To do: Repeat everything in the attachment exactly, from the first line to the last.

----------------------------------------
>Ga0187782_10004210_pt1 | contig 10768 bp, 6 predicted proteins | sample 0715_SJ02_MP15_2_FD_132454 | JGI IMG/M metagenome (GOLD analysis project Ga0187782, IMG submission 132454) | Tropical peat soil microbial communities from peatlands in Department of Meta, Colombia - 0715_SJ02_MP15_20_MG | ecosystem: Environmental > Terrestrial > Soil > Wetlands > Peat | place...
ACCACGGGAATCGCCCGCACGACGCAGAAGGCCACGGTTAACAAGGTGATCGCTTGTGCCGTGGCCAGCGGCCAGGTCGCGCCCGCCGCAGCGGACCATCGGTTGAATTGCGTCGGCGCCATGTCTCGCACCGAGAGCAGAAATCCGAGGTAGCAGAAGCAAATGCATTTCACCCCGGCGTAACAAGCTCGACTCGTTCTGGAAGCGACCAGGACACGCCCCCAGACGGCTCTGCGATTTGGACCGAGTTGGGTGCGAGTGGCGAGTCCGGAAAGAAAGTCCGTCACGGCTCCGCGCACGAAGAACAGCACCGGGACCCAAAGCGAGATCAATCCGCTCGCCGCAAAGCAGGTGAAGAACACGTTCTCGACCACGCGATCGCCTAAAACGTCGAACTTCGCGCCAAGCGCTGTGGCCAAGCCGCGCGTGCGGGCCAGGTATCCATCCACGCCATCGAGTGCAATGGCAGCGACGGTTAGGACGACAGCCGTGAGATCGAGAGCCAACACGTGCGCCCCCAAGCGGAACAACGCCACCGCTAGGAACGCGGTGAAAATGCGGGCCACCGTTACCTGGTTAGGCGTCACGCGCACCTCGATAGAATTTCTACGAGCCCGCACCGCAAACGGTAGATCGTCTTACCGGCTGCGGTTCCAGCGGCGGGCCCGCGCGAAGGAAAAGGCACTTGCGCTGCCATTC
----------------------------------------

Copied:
>Ga0187782_10004210_pt1 | contig 10768 bp, 6 predicted proteins | sample 0715_SJ02_MP15_2_FD_132454 | JGI IMG/M metagenome (GOLD analysis project Ga0187782, IMG submission 132454) | Tropical peat soil microbial communities from peatlands in Department of Meta, Colombia - 0715_SJ02_MP15_20_MG | ecosystem: Environmental > Terrestrial > Soil > Wetlands > Peat | place...
ACCACGGGAATCGCCCGCACGACGCAGAAGGCCACGGTTAACAAGGTGATCGCTTGTGCCGTGGCCAGCGGCCAGGTCGCGCCCGCCGCAGCGGACCATCGGTTGAATTGCGTCGGCGCCATGTCTCGCACCGAGAGCAGAAATCCGAGGTAGCAGAAGCAAATGCATTTCACCCCGGCGTAACAAGCTCGACTCGTTCTGGAAGCGACCAGGACACGCCCCCAGACGGCTCTGCGATTTGGACCGAGTTGGGTGCGAGTGGCGAGTCCGGAAAGAAAGTCCGTCACGGCTCCGCGCACGAAGAACAGCACCGGGACCCAAAGCGAGATCAATCCGCTCGCCGCAAAGCAGGTGAAGAACACGTTCTCGACCACGCGATCGCCTAAAACGTCGAACTTCGCGCCAAGCGCTGTGGCCAAGCCGCGCGTGCGGGCCAGGTATCCATCCACGCCATCGAGTGCAATGGCAGCGACGGTTAGGACGACAGCCGTGAGATCGAGAGCCAACACGTGCGCCCCCAAGCGGAACAACGCCACCGCTAGGAACGCGGTGAAAATGCGGGCCACCGTTACCTGGTTAGGCGTCACGCGCACCTCGATAGAATTTCTACGAGCCCGCACCGCAAACGGTAGATCGTCTTACCGGCTGCGGTTCCAGCGGCGGGCCCGCGCGAAGGAAAAGGCACTTGCGCTGCCATTC